Etymology
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anime (n.)
c. 1985, Japanese for "animation," a word that seems to have arisen in Japan in the 1970s, apparently based on French animé "animated, lively, roused," from the same Latin source as English animate (adj.). Probably taken into Japanese from a phrase such as dessin animé "cartoon," literally "animated design," with the adjective abstracted or mistaken, due to its position, as a noun.

Manga (q.v.) is Japanese for "comic book, graphic novel," but anime largely are based on manga and until 1970s, anime were known in Japan as manga eiga or "TV manga." The two terms are somewhat confused in English.
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Nipponese (n.)

"Japanese," 1844, from Nippon, Japanese word for "Japan," literally "rising-sun place," from ni(chi) "the sun" + pon, hon "source," said to be from Chinese. As an adjective by 1859. Derisive slang shortening Nip attested from 1942, a U.S. World War II coinage.

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westernization (n.)

also westernisation, 1873, noun of action from westernize (v.). Earliest reference is to Japan.

[The mikado's] late rapid and radical progress in westernization (to evolve a word that the Japanese will need) justifies great expectations of him. [Coates Kinney, "Japanning the English Language," The Galaxy, July-Dec. 1873]
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soy (n.)
1670s, saio "soybean-based Asian fish sauce," from Dutch soya, from Japanese soyu, variant of shoyu "soy," from Chinese shi-yu, from shi "fermented soy beans" + yu "oil." Etymology reflects Dutch presence in Japan before English and American merchants began to trade there.
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Pokemon (n.)
video and trading card franchise, released in Japan in 1996, said to be from a contracted Romanization of Japanese Poketto Monsuta "pocket monsters," both elements ultimately from European languages. Apparently it is a collective word with no distinctive plural form.
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kudzu (n.)
perennial climbing plant native to Japan and China, 1893, from Japanese kuzu. It was introduced in U.S. southeast as forage (1920s) and to stop soil erosion (1930s) but soon ran wild and became emblematic of anything unwanted that grows faster than it can be controlled.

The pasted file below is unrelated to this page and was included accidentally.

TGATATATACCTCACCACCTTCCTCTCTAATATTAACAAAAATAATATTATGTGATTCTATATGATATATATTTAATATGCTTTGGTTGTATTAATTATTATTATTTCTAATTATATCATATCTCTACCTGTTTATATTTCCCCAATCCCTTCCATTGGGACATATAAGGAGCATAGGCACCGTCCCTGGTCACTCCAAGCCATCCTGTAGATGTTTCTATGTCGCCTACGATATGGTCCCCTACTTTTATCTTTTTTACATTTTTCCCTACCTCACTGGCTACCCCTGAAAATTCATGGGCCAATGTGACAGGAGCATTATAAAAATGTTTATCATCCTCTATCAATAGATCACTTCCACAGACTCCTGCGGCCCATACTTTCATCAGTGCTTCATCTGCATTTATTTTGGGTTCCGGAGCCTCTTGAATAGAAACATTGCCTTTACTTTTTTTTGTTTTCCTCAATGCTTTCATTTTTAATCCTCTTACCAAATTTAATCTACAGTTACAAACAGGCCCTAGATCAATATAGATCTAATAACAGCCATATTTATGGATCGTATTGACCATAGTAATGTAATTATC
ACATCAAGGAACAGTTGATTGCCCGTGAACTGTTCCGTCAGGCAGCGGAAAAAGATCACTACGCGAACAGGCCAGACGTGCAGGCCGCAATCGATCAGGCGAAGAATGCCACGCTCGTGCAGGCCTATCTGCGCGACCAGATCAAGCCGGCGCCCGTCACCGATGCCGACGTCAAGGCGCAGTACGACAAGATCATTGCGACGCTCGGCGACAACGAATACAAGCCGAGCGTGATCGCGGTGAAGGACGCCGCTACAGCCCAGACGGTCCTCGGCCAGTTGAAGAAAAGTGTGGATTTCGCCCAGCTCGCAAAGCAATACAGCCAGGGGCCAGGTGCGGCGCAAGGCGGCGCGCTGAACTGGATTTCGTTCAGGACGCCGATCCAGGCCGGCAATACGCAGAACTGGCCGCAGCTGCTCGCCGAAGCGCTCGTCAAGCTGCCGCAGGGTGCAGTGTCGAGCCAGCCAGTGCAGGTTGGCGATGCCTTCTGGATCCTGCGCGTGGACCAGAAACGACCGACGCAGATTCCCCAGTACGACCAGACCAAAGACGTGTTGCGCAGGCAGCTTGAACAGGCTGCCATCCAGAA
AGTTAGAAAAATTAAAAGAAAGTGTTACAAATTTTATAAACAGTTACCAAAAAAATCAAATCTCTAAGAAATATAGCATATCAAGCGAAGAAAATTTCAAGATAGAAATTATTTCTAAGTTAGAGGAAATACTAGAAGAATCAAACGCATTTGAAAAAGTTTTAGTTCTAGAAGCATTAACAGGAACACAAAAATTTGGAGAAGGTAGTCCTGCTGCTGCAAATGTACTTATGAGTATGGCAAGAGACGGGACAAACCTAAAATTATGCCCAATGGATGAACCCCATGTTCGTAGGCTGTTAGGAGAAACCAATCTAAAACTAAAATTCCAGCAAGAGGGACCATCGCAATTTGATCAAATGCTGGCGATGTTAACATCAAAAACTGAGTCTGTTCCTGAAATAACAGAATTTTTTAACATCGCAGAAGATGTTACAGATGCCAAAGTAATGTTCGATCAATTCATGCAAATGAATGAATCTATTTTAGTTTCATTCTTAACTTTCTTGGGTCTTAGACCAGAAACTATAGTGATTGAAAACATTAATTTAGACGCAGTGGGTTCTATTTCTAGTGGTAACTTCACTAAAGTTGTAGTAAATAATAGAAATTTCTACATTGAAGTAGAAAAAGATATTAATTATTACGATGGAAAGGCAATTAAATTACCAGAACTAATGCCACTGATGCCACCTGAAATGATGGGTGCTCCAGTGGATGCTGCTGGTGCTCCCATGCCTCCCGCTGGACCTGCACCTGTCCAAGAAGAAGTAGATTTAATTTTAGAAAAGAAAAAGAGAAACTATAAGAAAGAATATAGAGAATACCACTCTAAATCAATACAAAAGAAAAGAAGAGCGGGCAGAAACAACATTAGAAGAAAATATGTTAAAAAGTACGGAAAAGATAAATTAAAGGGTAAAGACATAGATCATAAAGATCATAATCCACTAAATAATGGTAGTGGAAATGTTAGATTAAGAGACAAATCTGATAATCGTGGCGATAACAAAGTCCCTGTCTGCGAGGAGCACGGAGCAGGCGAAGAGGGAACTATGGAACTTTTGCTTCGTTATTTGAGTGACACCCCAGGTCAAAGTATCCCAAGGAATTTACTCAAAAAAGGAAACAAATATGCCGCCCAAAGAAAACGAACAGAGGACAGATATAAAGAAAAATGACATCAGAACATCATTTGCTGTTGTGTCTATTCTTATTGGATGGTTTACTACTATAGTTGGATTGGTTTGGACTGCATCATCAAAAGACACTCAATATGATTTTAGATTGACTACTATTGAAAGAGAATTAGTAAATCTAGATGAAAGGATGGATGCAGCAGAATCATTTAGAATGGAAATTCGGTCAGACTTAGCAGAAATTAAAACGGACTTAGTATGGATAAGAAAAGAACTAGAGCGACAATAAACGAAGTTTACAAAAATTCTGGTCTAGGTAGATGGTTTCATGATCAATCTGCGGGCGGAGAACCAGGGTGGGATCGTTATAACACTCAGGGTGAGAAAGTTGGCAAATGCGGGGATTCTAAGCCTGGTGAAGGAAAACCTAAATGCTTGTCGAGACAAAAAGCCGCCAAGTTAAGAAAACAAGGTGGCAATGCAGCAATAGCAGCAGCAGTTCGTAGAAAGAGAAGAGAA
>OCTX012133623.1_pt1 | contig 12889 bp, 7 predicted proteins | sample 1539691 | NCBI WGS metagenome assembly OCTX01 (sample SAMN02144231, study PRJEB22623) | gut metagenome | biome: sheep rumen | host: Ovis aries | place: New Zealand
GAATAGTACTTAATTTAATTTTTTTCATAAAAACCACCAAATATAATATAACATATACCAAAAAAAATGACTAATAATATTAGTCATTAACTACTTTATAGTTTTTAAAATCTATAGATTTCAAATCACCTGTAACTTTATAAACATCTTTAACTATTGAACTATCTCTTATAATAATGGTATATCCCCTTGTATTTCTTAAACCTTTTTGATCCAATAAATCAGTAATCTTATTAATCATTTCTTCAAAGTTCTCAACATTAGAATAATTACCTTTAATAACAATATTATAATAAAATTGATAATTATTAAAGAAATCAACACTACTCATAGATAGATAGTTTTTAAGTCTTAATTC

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chrysanthemum (n.)

composite plant native to Europe, Asia, and North Africa, the national flower of Japan, 1550s, from Latin chrysanthemum, from Greek khrysanthemon "marigold," literally "golden flower," from khrysos "gold" (see chryso-) + anthemon "a flower," from PIE *andh- "bloom" (see anther). "The generic name is now rarely appropriate, as only a small number have yellow flowers" [Century Dictionary].

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Kyoto 
city in Japan, from kyo + to, both meaning "capital." Founded 794 as Heionkyo "Capital of Calm and Peace," it also has been known as Miyako and Saikyo. Kyoto Protocol so called because it was initially adopted Dec. 11, 1997, in the Japanese city.
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ally (n.)
late 14c., "relative, kinsman" (a sense now obsolete), from ally (v.); mid-15c. in the sense of "one united with another by treaty or league." Allies as the name of the nations aligned against the Central Powers in World War I is from 1914; as the nations aligned against Germany, Italy and Japan in World War II, from 1939.
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far (adj.)

Middle English fer, from Old English feorr "far, remote, distant," from Proto-Germanic *ferera- (cognates: Old Saxon fer, Old Frisian fer, Old Norse fjarre, Dutch ver, Old High German ferro, German fern), probably a development in western Proto-Germanic from the adverb (see far (adv.)). Far East "China, Japan, and surrounding regions" is from 1838.

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